Tuesday, 29 November 2011


Designer Tilmann Grawe with his doll
Despite the global economic crisis, top fashion designers such as Giorgio Armani, Prada and Sonia Rykiel have again contributed their time to creating attention-grabbing costumes for rag dolls that will be sold to help fund a vaccination programme in war-ravaged Darfur, Sudan.

Now in its ninth year, the "Frimousses de Créateurs" (Designers’ Dolls) venture is coordinated by the United Nations Children's Fund (UNICEF). In 2010, sales of the dolls raised a record 286,500 euros, which enabled UNICEF to vaccinate more than two million children in Darfur against measles.

"I’ve been taking part in this project for five years, and it’s very important to me,” Paris-based designer Tilmann Grawe told SWAN, as he showed off a look-alike orange doll. “The money raised helps to save children’s lives and that’s the reason we’re all involved.”

The designers’ dolls went on public display at the Petit Palais fine arts museum in Paris, France, on Nov. 28, attracting hundreds of viewers on opening night. Grawe, whose designs have been worn by American singer Lady Gaga and Indian actress Aishwarya Rai, turned up covered in glitter to talk about his doll and to pose with it for fashion-lovers and UNICEF-supporters. Other designers also wore eye-catching costumes to complement those of their “frimousses”.

A doll by Prada
The dolls will be exhibited free to the public until Dec. 4, after which a certain number will be sold via online auction until Dec. 12.  Auction house Drouot Montaigne will conduct the final sale on Dec. 13 in Paris.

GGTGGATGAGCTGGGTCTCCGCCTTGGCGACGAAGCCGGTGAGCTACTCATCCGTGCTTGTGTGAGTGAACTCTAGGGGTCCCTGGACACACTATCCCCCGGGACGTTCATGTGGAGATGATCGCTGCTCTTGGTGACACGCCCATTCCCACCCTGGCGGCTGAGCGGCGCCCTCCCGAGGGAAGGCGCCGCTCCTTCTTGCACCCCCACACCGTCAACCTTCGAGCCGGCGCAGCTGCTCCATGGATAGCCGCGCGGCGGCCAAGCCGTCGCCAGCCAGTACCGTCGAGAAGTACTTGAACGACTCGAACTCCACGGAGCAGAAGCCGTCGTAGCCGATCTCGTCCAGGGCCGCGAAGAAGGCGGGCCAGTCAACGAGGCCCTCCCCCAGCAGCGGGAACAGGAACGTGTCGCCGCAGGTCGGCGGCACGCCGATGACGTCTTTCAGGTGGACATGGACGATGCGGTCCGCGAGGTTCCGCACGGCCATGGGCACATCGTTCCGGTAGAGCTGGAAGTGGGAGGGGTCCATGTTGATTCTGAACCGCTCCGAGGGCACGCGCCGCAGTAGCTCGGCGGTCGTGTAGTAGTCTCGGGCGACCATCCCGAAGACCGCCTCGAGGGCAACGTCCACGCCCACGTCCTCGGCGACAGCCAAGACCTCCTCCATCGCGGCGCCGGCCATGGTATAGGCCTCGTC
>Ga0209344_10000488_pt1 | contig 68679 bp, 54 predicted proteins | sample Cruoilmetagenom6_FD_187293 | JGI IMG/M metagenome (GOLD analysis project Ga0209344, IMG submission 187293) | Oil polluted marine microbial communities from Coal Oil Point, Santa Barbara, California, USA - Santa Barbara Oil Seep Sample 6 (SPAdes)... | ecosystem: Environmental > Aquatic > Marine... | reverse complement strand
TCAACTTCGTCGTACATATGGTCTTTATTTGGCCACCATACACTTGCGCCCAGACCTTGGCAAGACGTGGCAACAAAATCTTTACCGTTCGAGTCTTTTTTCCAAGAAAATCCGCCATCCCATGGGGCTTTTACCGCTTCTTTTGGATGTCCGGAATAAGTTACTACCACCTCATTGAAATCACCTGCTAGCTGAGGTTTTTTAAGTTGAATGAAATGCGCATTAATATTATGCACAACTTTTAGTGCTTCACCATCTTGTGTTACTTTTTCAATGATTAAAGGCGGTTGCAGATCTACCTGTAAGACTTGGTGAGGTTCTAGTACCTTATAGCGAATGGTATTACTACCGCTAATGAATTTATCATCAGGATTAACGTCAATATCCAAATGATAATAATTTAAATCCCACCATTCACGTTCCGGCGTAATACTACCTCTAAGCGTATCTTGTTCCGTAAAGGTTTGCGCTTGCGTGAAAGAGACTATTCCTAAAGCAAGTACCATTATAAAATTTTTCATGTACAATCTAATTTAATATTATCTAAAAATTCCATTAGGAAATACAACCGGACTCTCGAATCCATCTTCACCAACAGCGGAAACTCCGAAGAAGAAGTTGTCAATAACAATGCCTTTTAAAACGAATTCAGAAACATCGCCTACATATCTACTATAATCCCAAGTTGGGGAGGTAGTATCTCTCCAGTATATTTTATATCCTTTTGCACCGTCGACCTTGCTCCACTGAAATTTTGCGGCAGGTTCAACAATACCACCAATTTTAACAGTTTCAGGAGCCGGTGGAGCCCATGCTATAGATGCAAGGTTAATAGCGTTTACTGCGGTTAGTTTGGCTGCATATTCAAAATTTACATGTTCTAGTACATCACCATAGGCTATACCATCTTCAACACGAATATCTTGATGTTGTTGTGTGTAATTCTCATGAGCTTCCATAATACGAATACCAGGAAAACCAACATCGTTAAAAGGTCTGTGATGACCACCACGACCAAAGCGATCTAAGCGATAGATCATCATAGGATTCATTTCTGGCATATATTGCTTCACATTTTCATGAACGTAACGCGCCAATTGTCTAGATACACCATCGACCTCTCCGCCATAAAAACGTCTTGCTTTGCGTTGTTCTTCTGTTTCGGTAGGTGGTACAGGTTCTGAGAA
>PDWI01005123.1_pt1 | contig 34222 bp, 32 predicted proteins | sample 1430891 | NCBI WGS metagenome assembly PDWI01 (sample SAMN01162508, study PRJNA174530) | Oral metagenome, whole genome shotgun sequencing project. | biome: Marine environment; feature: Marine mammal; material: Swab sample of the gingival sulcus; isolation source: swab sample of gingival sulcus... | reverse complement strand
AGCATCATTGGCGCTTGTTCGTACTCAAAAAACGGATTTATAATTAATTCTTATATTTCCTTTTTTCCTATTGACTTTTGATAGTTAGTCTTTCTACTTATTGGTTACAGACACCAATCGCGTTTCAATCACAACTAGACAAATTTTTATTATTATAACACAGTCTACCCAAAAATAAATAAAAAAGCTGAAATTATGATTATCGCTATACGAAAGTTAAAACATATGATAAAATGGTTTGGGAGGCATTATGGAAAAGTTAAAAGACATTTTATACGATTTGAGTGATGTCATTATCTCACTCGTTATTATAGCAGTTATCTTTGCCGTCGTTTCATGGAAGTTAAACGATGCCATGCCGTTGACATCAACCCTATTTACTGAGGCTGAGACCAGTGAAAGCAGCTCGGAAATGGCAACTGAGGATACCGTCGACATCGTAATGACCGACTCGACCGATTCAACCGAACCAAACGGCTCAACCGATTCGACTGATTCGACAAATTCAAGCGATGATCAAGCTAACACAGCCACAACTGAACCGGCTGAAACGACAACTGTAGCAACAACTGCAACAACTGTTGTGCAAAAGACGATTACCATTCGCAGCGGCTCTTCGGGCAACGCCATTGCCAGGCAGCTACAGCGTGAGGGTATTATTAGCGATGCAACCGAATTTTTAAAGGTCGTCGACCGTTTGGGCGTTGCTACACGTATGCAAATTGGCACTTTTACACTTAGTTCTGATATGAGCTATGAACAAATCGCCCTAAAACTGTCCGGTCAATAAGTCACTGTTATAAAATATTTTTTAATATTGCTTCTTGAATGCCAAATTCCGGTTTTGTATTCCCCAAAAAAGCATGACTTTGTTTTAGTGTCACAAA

The most expensive doll sold so far was designed by Chanel and raised 23,000 euros, UNICEF said. That sum contributed to the total of 227,000 euros raised in 2008 - which itself was a nearly six-fold increase from 2003, when the project began.

For the first time this year, the “Frimousses” exhibition also includes rag dolls made by schoolchildren. To help fund vaccinations in other countries besides Sudan, thousands of schoolchildren in France take part in a similar but separate venture. They make rag dolls which adults then buy for 20 euros each.

Last year, these dolls raised 64,000 euros, and the amount is expected to be higher in 2011. The sum is enough for a full cycle of childhood vaccinations, says Valerie Metzger, a UNICEF projects coordinator who started the scheme in France, following a similar venture in Italy known as "Pigotta". 

Metzger (right) and intern Nathalie
Metzger says UNICEF provides the body of the doll, and the children bring in bits of fabric, old clothing and other material to create costumes.

Before they start, they are told about children's rights and some of the problems still facing children worldwide. They learn, for instance, that 50 million children are not registered at birth and that some two million die each year because of lack of essential vaccinations.   (Text and photos: A.M.)